Real Belief in a Real Savior
“That’s just your belief.” It’s a typical objection when we share Christ, but Christians aren’t always sure how to respond. Christianity is our belief, but why should that be an excuse to dismiss it?
The word "just" is the tricky part of that statement. Beliefs are not just ours; they are about something outside of us. Normally they are about the way things are for everyone. We call a belief “true” when it correctly describes reality and “false” when it incorrectly describes it. Beliefs should, therefore, correspond to the real world. When it comes to religion, however, many people think about belief differently.
There are many Americans (even some Christians) who seem to think that religion and real life take place at completely different times. Religious beliefs, rather than being about the real world, are seen as extending no further than our own minds.When someone says “That’s just your belief,” he’s usually thinking about belief along these lines. But this is not what Christians believe .We believe Christianity is actually true, that it’s about the real world. We believe that God really became man 2,000 years ago in Palestine, really died to pay for our real sins, and really rose to life again.
Speaking of a true Christianity can be difficult because people often have strange concepts of truth. Some go so far as to claim that there is no such thing as truth at all. Others will not go that far, but still make claims that keep Christianity away from real life: “We cannot really know the truth.” “All truth is relative; there are no absolutes.” “It’s impossible to know anything about God.” In order to maintain that Christianity is true, we sometimes need to defend the concept of truth itself.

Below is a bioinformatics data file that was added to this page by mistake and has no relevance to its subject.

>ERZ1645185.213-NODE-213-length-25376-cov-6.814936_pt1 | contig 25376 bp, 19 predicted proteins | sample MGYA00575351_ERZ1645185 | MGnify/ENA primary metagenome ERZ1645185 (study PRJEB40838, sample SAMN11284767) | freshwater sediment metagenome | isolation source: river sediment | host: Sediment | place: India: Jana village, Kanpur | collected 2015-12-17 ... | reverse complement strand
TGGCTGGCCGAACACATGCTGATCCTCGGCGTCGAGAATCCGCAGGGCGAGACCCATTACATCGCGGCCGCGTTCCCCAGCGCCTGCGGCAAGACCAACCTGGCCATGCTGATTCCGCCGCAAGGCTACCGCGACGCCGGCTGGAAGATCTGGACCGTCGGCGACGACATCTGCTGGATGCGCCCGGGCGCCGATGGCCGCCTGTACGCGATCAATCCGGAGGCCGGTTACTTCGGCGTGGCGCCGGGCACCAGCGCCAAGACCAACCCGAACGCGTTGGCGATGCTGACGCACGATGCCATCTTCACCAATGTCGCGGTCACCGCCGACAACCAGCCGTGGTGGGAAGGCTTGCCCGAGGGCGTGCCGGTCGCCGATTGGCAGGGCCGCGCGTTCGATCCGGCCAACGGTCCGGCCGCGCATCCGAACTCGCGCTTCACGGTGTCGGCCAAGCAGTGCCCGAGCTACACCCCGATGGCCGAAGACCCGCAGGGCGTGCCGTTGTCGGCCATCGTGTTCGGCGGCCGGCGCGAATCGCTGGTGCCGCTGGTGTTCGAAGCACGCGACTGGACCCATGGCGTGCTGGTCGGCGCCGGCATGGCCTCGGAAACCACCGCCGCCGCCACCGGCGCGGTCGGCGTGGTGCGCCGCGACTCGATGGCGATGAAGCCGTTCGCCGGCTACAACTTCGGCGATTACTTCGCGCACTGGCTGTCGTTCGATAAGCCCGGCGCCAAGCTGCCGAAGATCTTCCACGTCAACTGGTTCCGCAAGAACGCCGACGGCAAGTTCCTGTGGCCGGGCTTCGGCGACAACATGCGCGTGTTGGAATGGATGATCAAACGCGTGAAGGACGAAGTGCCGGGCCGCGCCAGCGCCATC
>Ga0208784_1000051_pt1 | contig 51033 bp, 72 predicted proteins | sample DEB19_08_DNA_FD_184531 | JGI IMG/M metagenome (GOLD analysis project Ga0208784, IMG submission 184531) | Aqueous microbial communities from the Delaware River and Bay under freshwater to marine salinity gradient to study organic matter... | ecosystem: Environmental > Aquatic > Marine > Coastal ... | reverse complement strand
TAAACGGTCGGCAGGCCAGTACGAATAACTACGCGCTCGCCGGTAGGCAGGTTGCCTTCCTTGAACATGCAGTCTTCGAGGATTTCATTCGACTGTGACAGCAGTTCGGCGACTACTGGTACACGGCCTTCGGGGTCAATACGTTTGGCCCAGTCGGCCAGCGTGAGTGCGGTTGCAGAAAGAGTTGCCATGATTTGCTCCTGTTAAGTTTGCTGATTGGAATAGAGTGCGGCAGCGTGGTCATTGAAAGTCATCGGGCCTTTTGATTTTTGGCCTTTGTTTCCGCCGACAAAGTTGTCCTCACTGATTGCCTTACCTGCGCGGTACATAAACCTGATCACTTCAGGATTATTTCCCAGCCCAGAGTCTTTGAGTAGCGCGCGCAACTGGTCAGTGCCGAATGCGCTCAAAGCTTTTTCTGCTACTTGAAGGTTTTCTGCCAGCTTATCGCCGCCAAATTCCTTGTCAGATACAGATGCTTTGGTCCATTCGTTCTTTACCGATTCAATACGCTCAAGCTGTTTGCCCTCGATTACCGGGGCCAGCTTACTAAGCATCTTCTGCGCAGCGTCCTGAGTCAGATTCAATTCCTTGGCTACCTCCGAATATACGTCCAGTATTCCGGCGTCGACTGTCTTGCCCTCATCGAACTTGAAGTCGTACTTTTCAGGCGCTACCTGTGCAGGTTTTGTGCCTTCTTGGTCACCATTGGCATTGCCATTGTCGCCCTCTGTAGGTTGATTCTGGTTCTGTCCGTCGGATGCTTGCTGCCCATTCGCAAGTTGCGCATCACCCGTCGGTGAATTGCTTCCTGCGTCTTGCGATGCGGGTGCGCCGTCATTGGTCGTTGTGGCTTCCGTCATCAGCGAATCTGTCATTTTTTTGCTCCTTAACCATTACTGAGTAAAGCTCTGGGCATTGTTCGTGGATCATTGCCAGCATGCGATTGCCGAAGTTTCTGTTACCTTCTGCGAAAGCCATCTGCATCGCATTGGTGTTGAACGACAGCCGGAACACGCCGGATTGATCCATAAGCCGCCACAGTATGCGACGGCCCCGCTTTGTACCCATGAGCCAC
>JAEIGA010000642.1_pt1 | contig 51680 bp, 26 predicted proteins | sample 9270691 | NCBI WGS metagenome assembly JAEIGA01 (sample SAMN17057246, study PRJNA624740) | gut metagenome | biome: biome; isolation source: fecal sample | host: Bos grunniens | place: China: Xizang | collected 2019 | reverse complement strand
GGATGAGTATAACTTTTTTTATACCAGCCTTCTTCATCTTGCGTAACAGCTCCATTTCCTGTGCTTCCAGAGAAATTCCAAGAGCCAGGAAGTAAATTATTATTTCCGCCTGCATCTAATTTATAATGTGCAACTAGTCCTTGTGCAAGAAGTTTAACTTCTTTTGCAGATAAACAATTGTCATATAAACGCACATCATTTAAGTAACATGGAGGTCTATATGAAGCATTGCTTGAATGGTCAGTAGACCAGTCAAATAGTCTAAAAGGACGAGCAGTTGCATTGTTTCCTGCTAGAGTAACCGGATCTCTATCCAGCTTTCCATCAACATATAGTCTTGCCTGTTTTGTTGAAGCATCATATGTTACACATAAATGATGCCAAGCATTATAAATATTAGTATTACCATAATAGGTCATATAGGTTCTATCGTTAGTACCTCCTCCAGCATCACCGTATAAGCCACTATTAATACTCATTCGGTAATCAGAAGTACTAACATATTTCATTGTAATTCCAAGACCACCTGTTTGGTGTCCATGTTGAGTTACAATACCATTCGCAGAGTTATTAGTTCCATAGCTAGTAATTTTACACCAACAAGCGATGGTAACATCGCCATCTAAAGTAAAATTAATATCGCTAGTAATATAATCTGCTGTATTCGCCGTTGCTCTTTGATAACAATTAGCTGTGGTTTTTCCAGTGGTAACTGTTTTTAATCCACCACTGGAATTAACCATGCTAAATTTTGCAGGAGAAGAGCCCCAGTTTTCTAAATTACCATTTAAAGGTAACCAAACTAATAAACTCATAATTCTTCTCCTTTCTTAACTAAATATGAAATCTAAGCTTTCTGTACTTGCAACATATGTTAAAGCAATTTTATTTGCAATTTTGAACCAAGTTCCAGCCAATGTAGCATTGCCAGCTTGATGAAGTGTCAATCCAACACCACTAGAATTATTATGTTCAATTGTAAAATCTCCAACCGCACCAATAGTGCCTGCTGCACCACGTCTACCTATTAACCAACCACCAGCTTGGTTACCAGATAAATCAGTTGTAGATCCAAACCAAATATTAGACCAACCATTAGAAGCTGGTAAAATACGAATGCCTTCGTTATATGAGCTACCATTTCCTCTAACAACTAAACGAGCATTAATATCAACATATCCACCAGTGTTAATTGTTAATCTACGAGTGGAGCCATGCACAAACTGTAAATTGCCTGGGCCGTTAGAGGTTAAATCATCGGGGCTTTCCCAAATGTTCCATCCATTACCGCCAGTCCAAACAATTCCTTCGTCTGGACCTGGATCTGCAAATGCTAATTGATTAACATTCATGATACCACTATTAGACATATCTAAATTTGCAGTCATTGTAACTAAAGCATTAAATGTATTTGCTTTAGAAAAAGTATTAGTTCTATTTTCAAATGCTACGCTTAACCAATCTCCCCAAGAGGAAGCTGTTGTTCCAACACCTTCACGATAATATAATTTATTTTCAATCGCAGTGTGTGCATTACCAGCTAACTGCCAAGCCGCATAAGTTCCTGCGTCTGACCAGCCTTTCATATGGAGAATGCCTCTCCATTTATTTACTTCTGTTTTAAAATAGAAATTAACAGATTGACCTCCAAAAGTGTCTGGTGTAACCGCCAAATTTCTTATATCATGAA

When people try to play games with truth, we should not be shy about making them play by their own rules. Sometimes statements refute themselves. Is it true that “There is no truth?” Is that how things really are? If so, then the statement must be false because there is at least one truth—the statement itself. If not, then that alone makes the statement false. Either way, it does not correspond to reality. Statements like these are self-referentially incoherent. They do not stand up to their own scrutiny. Simply by being true, they become false.
The other statements self-destruct the same way. To say that “We cannot know truth” is a claim to know a truth. To say that “All truth is relative” or “There are no absolutes” is to make an absolute statement that is not relative. In the end, all and no are both absolute terms. The statement “It’s impossible to know anything about God” is about God. If you know it’s impossible to know about Him, then you must know something about Him. People have reasons for believing incoherent statements like these, and we ought to address those reasons. Nevertheless, this does not stop them from being incoherent.
There are some things that we know simply because God made humans a certain way.We cannot really deny them without affirming them at the same time.This concept of truth is one of these things. At the end of the day, we cannot stop having beliefs about the way things are.The question is whether those beliefs are true or false.
Since Christianity is actually true, then we need to treat it as though it were actually true. Of course, this means going to church, loving our neighbors, praying, and the like. We often forget, however, that it also means rationally defending it as truth. To put Christianity in the realm of truth means subjecting it to scrutiny.
Defending Christianity this way is called apologetics. Did Jesus really rise? Does God exist? Are the Gospels historically reliable? These are hard questions to answer well. Many of us may not know how. Nevertheless, there are answers given to us by God, and we should learn and understand them (1 Peter 3:15), not just settle for knowing the bare minimum. God gave us a real belief in a real Savior. Since Christ is real, we should treat Him that way by defending that God-given belief.